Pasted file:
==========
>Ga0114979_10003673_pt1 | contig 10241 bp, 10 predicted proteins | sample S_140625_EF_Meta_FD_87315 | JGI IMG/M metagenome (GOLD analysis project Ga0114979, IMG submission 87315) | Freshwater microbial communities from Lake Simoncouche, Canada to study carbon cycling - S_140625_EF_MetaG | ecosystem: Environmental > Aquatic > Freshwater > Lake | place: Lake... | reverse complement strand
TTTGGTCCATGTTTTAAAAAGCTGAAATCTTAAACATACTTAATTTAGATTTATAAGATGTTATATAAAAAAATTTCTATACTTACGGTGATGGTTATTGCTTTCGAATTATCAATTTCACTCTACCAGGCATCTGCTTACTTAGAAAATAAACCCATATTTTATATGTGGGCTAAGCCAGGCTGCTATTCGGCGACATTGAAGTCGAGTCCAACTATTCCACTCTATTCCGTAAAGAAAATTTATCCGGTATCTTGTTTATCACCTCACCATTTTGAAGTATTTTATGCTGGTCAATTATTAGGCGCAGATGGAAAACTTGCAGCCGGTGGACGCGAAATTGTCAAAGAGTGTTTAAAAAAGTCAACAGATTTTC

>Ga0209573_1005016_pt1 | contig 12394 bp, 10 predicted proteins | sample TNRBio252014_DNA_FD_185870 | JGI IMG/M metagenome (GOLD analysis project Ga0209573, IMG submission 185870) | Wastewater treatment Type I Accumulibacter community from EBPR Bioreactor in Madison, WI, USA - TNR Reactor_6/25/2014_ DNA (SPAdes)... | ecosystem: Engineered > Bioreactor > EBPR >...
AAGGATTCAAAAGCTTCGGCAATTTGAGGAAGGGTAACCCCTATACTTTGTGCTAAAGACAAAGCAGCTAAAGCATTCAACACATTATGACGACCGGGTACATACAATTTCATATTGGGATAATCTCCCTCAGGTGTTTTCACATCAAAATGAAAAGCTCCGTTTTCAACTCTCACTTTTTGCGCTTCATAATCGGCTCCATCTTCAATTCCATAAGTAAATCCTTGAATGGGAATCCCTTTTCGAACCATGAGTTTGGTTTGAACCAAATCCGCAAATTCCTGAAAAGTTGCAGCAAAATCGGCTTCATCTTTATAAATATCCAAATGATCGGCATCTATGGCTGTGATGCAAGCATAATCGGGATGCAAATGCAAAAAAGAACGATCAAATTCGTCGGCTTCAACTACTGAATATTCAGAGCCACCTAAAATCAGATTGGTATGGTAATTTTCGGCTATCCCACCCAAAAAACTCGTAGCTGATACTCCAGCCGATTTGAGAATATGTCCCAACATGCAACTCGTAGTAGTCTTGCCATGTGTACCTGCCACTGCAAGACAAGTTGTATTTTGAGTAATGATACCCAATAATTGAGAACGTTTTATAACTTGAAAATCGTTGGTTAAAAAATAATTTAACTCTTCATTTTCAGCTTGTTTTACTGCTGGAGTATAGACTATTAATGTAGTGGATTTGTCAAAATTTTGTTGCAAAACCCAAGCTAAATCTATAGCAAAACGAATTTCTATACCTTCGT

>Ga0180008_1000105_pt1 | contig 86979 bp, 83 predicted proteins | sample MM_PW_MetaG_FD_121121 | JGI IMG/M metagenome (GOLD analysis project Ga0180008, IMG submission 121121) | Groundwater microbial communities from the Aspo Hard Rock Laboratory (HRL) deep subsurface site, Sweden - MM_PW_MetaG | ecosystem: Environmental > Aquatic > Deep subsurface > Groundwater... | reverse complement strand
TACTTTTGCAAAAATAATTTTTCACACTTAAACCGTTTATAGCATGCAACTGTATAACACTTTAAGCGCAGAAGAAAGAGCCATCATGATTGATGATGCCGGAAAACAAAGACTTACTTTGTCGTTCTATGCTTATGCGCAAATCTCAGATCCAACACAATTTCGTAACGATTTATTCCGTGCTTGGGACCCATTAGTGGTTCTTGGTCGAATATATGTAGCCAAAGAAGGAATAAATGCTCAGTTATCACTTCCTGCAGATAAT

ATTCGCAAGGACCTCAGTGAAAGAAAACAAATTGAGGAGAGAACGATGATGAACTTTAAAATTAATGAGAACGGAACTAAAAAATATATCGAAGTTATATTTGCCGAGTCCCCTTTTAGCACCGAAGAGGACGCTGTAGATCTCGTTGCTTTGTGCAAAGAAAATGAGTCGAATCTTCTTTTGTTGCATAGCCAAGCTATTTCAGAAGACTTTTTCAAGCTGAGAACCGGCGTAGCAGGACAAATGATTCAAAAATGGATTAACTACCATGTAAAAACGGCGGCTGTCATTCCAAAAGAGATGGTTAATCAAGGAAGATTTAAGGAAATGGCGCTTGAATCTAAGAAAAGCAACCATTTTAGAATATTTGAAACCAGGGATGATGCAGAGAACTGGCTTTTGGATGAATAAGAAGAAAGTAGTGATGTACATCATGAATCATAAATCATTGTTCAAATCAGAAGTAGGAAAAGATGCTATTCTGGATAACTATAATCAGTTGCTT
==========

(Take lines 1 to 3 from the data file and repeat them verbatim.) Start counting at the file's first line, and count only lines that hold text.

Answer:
>Ga0114979_10003673_pt1 | contig 10241 bp, 10 predicted proteins | sample S_140625_EF_Meta_FD_87315 | JGI IMG/M metagenome (GOLD analysis project Ga0114979, IMG submission 87315) | Freshwater microbial communities from Lake Simoncouche, Canada to study carbon cycling - S_140625_EF_MetaG | ecosystem: Environmental > Aquatic > Freshwater > Lake | place: Lake... | reverse complement strand
TTTGGTCCATGTTTTAAAAAGCTGAAATCTTAAACATACTTAATTTAGATTTATAAGATGTTATATAAAAAAATTTCTATACTTACGGTGATGGTTATTGCTTTCGAATTATCAATTTCACTCTACCAGGCATCTGCTTACTTAGAAAATAAACCCATATTTTATATGTGGGCTAAGCCAGGCTGCTATTCGGCGACATTGAAGTCGAGTCCAACTATTCCACTCTATTCCGTAAAGAAAATTTATCCGGTATCTTGTTTATCACCTCACCATTTTGAAGTATTTTATGCTGGTCAATTATTAGGCGCAGATGGAAAACTTGCAGCCGGTGGACGCGAAATTGTCAAAGAGTGTTTAAAAAAGTCAACAGATTTTC

>Ga0209573_1005016_pt1 | contig 12394 bp, 10 predicted proteins | sample TNRBio252014_DNA_FD_185870 | JGI IMG/M metagenome (GOLD analysis project Ga0209573, IMG submission 185870) | Wastewater treatment Type I Accumulibacter community from EBPR Bioreactor in Madison, WI, USA - TNR Reactor_6/25/2014_ DNA (SPAdes)... | ecosystem: Engineered > Bioreactor > EBPR >...